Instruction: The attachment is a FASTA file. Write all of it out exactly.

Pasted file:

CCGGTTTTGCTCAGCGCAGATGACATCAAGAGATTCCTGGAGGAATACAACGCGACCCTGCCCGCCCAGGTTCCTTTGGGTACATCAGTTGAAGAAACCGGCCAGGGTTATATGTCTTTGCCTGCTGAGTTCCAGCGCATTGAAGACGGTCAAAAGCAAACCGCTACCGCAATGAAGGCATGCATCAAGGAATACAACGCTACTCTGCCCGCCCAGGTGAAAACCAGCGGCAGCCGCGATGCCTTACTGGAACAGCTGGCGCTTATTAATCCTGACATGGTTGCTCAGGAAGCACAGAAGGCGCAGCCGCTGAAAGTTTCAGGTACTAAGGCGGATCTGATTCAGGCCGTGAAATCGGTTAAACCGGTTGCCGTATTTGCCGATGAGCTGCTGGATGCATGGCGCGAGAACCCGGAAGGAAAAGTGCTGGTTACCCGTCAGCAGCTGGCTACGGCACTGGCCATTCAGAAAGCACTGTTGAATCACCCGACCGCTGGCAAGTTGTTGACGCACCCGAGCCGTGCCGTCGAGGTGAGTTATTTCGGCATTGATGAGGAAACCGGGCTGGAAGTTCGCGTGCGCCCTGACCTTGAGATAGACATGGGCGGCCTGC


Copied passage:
CCGGTTTTGCTCAGCGCAGATGACATCAAGAGATTCCTGGAGGAATACAACGCGACCCTGCCCGCCCAGGTTCCTTTGGGTACATCAGTTGAAGAAACCGGCCAGGGTTATATGTCTTTGCCTGCTGAGTTCCAGCGCATTGAAGACGGTCAAAAGCAAACCGCTACCGCAATGAAGGCATGCATCAAGGAATACAACGCTACTCTGCCCGCCCAGGTGAAAACCAGCGGCAGCCGCGATGCCTTACTGGAACAGCTGGCGCTTATTAATCCTGACATGGTTGCTCAGGAAGCACAGAAGGCGCAGCCGCTGAAAGTTTCAGGTACTAAGGCGGATCTGATTCAGGCCGTGAAATCGGTTAAACCGGTTGCCGTATTTGCCGATGAGCTGCTGGATGCATGGCGCGAGAACCCGGAAGGAAAAGTGCTGGTTACCCGTCAGCAGCTGGCTACGGCACTGGCCATTCAGAAAGCACTGTTGAATCACCCGACCGCTGGCAAGTTGTTGACGCACCCGAGCCGTGCCGTCGAGGTGAGTTATTTCGGCATTGATGAGGAAACCGGGCTGGAAGTTCGCGTGCGCCCTGACCTTGAGATAGACATGGGCGGCCTGC